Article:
50




                                       40
                                            1980   1985   1990   1995   2000   2004
Falling Corporate Tax Rates
   Average corporate tax rate in 1980 = 48
   percent.
   Average corporate tax rate in 1990 = 42
   percent.
   Average corporate tax rate in 2000 = 34
   percent.
   Average corporate tax rate today = 26
   percent.
   America is now an outlier on corporate tax.
     Growing List of Flat Tax Nations
30




0
     1987   1992   1997   2002   2007   2008   2009
The Expanding Flat Tax Club

  Jersey        1940   20 Percent   Hong Kong           1947   15 Percent
  Guernsey      1960   20 Percent   Jamaica             1985   25 Percent
  Estonia       1994   21 Percent   Latvia              1995   25 Percent
  Lithuania     1996   24 Percent   Russia              2001   13 Percent
  Slovakia      2004   19 Percent   Ukraine             2004   15 Percent
  Iraq          2005   15 Percent   Romania             2005   16 Percent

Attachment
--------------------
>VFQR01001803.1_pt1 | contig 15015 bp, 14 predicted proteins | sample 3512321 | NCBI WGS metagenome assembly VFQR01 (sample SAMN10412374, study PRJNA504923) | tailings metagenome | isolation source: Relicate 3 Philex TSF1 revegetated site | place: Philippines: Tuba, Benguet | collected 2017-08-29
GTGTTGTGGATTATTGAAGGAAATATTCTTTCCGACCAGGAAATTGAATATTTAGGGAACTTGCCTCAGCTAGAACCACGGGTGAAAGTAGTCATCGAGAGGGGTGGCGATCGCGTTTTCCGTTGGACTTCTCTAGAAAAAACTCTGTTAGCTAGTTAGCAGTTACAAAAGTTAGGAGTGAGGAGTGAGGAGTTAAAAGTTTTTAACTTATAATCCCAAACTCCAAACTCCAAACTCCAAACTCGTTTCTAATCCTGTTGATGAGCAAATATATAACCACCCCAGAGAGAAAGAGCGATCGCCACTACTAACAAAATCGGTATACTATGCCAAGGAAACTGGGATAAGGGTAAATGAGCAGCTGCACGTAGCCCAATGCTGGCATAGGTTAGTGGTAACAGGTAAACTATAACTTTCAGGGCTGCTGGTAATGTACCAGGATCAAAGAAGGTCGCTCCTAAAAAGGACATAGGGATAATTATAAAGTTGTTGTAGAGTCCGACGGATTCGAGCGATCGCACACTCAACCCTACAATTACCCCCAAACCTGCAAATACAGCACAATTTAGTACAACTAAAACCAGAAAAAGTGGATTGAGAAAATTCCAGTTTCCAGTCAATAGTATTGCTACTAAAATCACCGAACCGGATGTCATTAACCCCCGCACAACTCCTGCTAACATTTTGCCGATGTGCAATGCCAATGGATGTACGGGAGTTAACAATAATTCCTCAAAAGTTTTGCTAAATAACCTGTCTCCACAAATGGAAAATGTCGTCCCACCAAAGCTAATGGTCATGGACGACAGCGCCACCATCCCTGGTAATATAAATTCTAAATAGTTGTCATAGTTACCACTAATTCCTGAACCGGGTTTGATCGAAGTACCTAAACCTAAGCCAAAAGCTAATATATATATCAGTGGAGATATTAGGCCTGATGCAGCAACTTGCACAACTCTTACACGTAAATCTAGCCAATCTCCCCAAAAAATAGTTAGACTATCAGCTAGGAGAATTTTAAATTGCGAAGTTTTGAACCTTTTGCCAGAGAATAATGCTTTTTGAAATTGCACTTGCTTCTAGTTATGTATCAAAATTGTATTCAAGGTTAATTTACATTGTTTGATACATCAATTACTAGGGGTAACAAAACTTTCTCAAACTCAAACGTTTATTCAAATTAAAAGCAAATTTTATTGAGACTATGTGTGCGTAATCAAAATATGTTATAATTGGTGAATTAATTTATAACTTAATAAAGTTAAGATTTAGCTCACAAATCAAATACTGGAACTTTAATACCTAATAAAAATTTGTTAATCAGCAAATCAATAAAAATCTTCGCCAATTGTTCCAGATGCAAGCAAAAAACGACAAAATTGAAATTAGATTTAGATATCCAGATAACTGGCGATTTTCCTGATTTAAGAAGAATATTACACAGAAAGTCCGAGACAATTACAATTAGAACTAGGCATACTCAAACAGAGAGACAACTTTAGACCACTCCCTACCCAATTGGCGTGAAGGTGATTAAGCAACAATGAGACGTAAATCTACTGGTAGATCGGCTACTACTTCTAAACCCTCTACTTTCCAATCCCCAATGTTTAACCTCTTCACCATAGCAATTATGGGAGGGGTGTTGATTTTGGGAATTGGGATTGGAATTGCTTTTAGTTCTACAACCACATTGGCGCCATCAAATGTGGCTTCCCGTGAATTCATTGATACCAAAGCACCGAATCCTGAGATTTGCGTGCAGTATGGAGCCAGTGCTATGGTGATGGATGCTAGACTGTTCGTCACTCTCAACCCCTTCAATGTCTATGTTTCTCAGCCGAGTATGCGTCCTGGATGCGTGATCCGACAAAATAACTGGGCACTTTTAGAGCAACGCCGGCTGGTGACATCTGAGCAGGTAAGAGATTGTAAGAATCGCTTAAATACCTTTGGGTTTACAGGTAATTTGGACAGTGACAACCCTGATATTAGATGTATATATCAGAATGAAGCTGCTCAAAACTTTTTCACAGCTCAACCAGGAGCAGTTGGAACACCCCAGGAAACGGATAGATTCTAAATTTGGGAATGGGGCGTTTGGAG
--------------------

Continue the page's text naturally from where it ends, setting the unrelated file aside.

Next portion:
Georgia       2005   12 Percent   Trinidad & Tobago   2006   25 Percent
  Pridnestrovie 2006   10 Percent   Kazakhstan          2007   10 Percent
  Mongolia      2007   10 Percent   Kyrgyzstan          2007   10 Percent
  Macedonia 2007       10 Percent   Montenegro          2007   15 Percent
  Mauritius     2007   15 Percent   Bulgaria            2008   10 Percent
  Albania       2008   10 Percent   Czech Republic      2008   15 Percent
  Fed. B&H 2009        10 Percent   Belarus             2009   12 Percent
Policy Now Moving the Other Way
  Obama has proposed higher income taxes,
  payroll taxes, death taxes, and increased
  double taxation of dividends and capital
  gains.
  He also has proposed a big energy tax.
  And taxes to finance government-run
  healthcare.
  The long-term threat is a value-added tax.
  Will Obama give us tax reform?
The Barack Obama Flat Tax



                 What did you
                 make last year?